In a new year's newsletter CC is highlighting aspects of what needs to be done on the political stage. Here is an excerpt with links of the sources. The CC Austria team will be looking forward to continue pushing such issues on a national level also in 2018.
Seven ways to save the EU copyright reform effort in 2018
We're now 3 years into the copyright reform process in the EU. Here's what needs to happen in 2018 (with egregious over-use of the exclamation point):
1. The publishers right must die!
2. Real legal certainty for Text and Data mining!
3. No censorship filters for online platforms!
4. Copyright rules for education that work!
5. Get Europe’s cultural heritage online now!
6. No new unwaivable remuneration rights!
7. Include some real pan European user rights!
How Europe's New Internet Laws Threaten Freedom of Expression
David Kaye, UN Special Rapporteur on the Promotion and Protection of the Right to Freedom of Opinion and Expression, writes in Foreign Affairs about law and the technology companies that are developing tools and platform regulation that affects speech online.
The cost of such private adjudication, at the enormous scale that search requires to be effective, in all likelihood prices out start-ups and innovators in the search field, which Google dominates with ease."
Commission to scientists: Stop ruining our copyright plans with your facts and your research!
The European Commission is suppressing research on the press publishers right that it paid for—apparently because the results do not align with its preferred support for the right. This is political corruption and flies in the face of the evidence-based policymaking it purports to uphold.
Upload Filters are Already Broken
Copy Me received a grant from the Create Refresh campaign and produced a cool 3 minute video about how today’s filters censor and take down legal content without any repercussions.
Governments Must Provide More Transparency In Trade Negotiations, Coalition Says At IGF
At the IGF meeting in Geneva and the end of 2017 a group of civil society organisations working together as the "Dynamic Coalition on Trade and the Internet" released a position statement calling for better transparency in how trade talks are conducted. Among its points:
Countries should publish their own textual proposals on rules in ongoing international trade negotiations at the same time as these proposals are presented to their negotiating partners.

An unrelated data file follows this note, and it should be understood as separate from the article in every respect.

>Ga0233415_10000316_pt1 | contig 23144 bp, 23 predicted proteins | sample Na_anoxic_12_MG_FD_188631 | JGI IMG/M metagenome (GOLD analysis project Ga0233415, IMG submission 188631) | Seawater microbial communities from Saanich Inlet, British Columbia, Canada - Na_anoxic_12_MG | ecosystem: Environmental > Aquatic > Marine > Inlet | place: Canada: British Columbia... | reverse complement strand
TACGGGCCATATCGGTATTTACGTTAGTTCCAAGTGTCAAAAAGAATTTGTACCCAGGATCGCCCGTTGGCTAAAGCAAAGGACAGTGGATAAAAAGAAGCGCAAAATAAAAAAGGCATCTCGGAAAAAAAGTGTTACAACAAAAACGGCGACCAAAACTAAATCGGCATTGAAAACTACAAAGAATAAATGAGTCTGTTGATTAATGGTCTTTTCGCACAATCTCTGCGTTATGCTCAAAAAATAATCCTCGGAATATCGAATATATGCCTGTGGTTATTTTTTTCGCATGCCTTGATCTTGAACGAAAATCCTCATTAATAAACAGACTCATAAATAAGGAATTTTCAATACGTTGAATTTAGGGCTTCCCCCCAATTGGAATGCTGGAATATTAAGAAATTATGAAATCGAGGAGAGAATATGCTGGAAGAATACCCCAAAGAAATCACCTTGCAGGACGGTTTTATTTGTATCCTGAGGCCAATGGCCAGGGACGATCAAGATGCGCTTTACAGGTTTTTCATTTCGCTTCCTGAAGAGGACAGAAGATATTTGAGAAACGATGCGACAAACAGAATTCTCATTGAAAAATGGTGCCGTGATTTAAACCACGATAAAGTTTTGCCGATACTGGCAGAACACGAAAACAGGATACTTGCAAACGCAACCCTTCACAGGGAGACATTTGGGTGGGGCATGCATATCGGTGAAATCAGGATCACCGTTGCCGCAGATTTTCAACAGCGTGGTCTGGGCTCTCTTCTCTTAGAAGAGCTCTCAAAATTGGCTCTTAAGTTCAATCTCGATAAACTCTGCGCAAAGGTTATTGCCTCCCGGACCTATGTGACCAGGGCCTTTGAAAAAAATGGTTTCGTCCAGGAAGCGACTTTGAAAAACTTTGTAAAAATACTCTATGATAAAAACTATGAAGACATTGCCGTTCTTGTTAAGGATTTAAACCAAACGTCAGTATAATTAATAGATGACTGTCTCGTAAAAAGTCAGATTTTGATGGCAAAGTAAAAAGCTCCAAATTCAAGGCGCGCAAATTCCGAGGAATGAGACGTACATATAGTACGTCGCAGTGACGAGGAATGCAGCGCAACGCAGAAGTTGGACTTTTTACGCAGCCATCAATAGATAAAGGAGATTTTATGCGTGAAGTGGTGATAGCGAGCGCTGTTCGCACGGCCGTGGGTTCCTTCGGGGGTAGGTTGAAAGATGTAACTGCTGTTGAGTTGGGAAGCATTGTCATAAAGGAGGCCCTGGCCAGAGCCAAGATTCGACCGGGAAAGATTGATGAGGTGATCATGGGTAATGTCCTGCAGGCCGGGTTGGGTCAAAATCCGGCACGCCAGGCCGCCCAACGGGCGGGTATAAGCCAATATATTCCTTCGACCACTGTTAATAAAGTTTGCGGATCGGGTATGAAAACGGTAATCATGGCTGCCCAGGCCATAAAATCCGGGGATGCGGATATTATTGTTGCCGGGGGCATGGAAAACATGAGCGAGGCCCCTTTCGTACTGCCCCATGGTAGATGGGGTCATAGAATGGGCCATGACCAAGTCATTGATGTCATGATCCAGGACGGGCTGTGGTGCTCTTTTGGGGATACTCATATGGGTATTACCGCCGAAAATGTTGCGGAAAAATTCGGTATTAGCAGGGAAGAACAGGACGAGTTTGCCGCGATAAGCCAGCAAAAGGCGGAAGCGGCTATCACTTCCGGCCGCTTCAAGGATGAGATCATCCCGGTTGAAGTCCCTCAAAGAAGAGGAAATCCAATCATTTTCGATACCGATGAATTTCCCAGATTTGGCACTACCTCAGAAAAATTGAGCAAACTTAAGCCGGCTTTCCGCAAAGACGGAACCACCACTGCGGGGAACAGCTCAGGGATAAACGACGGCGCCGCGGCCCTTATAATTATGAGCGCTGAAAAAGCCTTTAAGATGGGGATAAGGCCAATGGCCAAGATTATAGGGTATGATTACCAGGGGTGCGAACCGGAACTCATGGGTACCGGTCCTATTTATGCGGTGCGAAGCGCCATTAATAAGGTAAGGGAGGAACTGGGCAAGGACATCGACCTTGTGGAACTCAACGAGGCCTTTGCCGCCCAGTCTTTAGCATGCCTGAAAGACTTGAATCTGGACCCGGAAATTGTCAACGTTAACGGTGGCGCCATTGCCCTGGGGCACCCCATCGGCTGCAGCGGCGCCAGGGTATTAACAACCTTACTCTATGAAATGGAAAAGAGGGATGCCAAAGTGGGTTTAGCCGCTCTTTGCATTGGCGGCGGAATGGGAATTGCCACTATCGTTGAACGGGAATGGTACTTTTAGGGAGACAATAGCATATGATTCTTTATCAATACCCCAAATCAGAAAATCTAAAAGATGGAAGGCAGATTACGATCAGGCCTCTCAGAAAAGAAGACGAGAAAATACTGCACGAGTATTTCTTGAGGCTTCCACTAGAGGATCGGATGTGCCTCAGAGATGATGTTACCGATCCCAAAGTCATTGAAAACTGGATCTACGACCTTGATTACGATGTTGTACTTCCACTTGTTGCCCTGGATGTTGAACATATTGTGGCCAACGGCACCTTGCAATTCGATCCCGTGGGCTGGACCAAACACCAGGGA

Countries engaged in trade negotiations should agree to publish consolidated texts after each round of ongoing negotiations.
Trade ministries should act transparently by publishing records of their meetings with stakeholders, and should be overseen by an independent transparency officer, subject to statutory confidentiality and non-disclosure standards.
Domestic consultations on textual proposals should be opened up to the public through on-the-record notice and comment, and public hearing processes at relevant points during the development of textual proposals.
Countries should make trade advisory bodies more balanced by taking proactive steps to include more diverse legitimate stakeholders such as representatives of Internet users, and organisations working in the areas of human rights, development, media, and consumer issues.
Open access in Germany: the best DEAL is no deal
"Researchers are, then, not price-sensitive (as they are not the ones paying the bill) and, moreover, they are typically price-ignorant. But this is not the only factor causing them to publish in overly expensive journals. Their main motivation is to publish with the journals that are most likely to advance their careers. Because of the self-reinforcing circle of journals that have existing prestige being favoured when researchers submit articles, which further inflates those journals’ prestige, the legacy subscription-based publishers have been able to steadily increase their prices, funnelling a larger and larger stream from public purses into their shareholders’ wallets."
Copyright Forms, Creative Commons and (Not So) Open Access
Leonhard Dobusch—a researcher, economist, and frequent commenter on copyright matters took a look at the publishing workflow for SAGE, and discovered that the wording, help text, and triggers in the path to publication could be affecting how researchers are publishing (or not) their works as open access.
Why should only authors be allowed to opt for the less restrictive CC BY license “if required by funding institution”? And why should “all other funded authors […] select the CC BY NC 4.0 license”? At least, it should be the authors choice, given that open access clauses are remunerated in the respective deals."